The 4th of July is Different in 2020, Do Not Let it Also Be Dangerous


A Special Release by the US Consumer Product Safety Commission for The Daily Blaze and Other Media.

“This year’s July 4th holiday may look different from most, with many people celebrating from home due to social distancing restrictions still in place to help stop the spread of COVID-19. All too often, however, Independence Day backyard celebrations can end up with a trip to the hospital for fireworks-related injuries.

“‘Many Americans will not get to see the grand, professional fireworks displays this 4th of July given the cancellations of public celebrations and stay-at-home orders across the country. As an alternative, people are purchasing their own fireworks in an effort to recreate that tradition at home,’ said CPSC Commissioner Dana Baiocco. ‘The need for safety awareness regarding fireworks is greater than ever,’ she said, ‘and anyone who plans to use consumer fireworks this year should review and follow CPSC’s simple safety tips to prevent injuries and incidents.’

“As part of this year’s virtual fireworks safety initiatives, CPSC is working with Adam Savage, best known as the former co-host and producer of the Discovery Channel television hit ‘MythBusters.’ Adam is a science communicator, special effects designer, educator, television personality, author, and explosives expert (Adam is an honorary lifetime member of the International Association of Bomb technicians and investigators). Adam will share his extensive experience on fireworks safety.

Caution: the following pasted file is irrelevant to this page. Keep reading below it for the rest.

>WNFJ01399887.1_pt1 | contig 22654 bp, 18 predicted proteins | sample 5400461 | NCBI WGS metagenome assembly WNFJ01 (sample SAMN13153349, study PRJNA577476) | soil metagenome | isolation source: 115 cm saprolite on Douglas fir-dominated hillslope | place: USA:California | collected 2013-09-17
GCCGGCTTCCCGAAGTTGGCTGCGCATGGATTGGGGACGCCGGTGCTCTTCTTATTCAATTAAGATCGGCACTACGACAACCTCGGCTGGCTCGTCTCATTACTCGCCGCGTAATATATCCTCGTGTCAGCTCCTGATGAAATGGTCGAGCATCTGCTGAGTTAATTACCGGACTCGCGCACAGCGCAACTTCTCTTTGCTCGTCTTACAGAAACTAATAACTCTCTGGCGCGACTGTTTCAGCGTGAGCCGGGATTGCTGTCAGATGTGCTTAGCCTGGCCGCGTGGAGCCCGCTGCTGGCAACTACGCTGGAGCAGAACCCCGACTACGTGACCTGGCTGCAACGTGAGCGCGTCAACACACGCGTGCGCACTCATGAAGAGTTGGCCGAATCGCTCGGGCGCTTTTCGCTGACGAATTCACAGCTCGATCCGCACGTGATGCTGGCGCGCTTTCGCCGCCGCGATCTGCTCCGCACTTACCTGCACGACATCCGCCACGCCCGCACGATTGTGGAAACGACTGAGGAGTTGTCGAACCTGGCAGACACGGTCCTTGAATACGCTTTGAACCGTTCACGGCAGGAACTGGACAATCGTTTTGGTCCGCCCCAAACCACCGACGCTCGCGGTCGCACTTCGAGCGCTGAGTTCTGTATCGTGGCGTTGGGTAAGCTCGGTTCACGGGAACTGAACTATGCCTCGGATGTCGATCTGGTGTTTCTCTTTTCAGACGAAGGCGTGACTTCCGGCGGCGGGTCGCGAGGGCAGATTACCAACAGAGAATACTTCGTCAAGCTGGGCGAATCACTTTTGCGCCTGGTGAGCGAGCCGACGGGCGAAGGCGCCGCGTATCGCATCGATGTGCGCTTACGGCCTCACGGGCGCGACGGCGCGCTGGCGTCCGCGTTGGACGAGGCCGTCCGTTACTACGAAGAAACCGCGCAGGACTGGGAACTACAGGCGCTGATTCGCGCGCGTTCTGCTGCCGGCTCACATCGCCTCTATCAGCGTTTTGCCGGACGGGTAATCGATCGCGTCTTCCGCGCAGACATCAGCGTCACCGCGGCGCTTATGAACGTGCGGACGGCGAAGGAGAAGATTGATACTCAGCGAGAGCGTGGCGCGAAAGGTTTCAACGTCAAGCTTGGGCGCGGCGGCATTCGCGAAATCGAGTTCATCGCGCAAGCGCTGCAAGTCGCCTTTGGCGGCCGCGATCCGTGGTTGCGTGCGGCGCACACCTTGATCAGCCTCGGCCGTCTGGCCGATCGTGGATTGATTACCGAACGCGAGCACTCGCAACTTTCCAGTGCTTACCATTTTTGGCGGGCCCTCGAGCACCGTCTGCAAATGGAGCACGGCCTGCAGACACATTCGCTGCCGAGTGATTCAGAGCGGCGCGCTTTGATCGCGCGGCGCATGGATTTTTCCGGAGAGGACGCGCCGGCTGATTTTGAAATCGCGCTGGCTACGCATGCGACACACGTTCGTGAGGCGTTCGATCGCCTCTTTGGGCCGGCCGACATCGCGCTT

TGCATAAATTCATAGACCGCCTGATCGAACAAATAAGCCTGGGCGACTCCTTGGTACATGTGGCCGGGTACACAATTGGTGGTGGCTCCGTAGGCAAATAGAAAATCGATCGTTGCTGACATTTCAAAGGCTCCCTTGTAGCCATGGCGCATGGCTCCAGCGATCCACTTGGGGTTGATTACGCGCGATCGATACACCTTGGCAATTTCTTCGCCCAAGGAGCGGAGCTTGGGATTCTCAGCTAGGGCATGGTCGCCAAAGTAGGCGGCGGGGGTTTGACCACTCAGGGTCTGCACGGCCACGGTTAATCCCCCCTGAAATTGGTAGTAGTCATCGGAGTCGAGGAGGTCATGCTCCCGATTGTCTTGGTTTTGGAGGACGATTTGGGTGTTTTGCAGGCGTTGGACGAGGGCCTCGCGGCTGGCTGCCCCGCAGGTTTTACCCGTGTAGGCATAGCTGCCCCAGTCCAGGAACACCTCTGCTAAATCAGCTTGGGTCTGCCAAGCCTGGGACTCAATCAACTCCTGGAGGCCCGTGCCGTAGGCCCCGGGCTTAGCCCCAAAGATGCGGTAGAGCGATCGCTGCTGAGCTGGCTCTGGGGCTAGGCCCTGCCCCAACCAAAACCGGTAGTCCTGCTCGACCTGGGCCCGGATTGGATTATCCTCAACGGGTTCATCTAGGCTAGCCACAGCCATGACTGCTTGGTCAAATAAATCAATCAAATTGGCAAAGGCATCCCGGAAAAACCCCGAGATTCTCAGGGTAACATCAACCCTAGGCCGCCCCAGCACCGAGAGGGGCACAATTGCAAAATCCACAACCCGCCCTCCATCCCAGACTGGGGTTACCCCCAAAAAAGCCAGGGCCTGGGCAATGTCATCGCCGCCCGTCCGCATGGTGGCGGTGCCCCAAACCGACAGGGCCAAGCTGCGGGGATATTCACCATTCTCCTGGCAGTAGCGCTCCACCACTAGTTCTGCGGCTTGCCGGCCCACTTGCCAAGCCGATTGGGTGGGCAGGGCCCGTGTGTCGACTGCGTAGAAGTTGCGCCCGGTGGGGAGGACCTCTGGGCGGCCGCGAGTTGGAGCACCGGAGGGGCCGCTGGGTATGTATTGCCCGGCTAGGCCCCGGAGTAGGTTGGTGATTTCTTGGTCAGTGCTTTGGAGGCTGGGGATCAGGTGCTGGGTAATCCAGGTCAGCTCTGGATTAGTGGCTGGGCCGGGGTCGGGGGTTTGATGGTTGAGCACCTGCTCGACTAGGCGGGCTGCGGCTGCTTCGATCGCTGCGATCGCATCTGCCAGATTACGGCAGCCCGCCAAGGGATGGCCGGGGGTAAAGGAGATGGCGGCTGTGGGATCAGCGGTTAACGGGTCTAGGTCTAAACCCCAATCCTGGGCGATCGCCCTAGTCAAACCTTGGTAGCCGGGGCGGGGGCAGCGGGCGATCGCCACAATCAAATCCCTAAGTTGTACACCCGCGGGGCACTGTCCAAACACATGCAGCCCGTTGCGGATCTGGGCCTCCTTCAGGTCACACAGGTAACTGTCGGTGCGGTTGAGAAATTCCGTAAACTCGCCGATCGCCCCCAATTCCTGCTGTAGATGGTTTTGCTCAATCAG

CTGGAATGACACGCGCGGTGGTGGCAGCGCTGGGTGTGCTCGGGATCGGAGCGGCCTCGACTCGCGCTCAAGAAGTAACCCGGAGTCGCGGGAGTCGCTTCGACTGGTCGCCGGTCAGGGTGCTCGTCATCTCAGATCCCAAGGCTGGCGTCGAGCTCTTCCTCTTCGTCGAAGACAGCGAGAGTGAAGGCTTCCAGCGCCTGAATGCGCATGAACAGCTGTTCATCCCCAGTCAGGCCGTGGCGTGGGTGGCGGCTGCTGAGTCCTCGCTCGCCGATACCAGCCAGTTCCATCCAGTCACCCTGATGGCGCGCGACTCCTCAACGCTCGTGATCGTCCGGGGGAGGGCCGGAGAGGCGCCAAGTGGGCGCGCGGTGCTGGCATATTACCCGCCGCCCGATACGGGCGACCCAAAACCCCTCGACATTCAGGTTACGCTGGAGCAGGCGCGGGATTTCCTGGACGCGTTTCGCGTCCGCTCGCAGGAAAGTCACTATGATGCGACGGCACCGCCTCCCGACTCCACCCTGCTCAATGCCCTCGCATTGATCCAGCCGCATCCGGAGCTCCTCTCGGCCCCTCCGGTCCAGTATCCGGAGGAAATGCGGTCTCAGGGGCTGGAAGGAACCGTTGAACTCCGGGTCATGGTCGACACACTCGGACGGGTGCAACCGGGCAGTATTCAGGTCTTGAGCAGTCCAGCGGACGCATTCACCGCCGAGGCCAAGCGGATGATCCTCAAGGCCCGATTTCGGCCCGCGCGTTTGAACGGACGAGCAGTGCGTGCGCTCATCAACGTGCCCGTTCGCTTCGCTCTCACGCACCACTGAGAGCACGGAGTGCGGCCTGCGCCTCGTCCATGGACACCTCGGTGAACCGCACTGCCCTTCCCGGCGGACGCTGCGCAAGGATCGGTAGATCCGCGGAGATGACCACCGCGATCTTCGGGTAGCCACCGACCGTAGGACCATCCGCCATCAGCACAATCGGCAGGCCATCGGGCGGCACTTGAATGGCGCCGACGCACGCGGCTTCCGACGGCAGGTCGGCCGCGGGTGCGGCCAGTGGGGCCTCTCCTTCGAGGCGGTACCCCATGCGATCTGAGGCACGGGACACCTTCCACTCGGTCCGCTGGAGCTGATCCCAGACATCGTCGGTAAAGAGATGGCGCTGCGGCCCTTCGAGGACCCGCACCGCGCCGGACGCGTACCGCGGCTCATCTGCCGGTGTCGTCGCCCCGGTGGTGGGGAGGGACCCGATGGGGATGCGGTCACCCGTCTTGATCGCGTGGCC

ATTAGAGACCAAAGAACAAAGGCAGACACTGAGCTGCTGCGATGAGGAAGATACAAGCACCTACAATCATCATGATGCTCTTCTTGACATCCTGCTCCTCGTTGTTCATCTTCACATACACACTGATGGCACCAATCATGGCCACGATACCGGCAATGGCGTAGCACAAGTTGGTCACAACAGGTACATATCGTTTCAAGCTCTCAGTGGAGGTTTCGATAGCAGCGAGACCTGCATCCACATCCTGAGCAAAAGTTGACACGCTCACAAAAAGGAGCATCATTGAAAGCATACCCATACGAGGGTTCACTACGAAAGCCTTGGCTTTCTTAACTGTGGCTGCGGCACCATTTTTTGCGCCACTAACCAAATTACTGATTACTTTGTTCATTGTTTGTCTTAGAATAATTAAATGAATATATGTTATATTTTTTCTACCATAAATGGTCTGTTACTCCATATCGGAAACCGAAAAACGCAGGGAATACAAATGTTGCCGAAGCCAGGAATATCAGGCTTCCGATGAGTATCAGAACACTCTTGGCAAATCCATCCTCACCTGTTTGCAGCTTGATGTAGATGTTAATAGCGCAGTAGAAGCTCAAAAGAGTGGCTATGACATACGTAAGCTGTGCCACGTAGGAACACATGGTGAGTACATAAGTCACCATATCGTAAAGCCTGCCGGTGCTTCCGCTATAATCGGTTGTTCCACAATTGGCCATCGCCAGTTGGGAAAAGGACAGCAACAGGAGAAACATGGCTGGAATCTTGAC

“The U.S. Consumer Product Safety Commission (CPSC) wants consumers to know the risks of handling fireworks at home, and how to prevent serious injuries and deaths.”

Tips from the Commission to Celebrate Safely

  • Never allow young children to play with, or ignite, fireworks, including sparklers. Sparklers burn at temperatures of about 2,000 degrees Fahrenheit—hot enough to melt some metals.
  • Keep a bucket of water or a garden hose handy, in case of fire or other mishap.
  • Light fireworks one at a time, then move away quickly.
  • Never try to relight or handle malfunctioning fireworks. Soak them with water and throw them away.
  • Never place any part of your body directly over a fireworks device when lighting the fuse. Move to a safe distance immediately after lighting fireworks.
  • Never point or throw fireworks (including sparklers) at anyone.
  • After fireworks complete their burning, douse the spent device with plenty of water from a bucket or hose before discarding the device to prevent a trash fire.
  • Make sure fireworks are legal in your area, and only purchase fireworks that are labeled for consumer (not professional) use.

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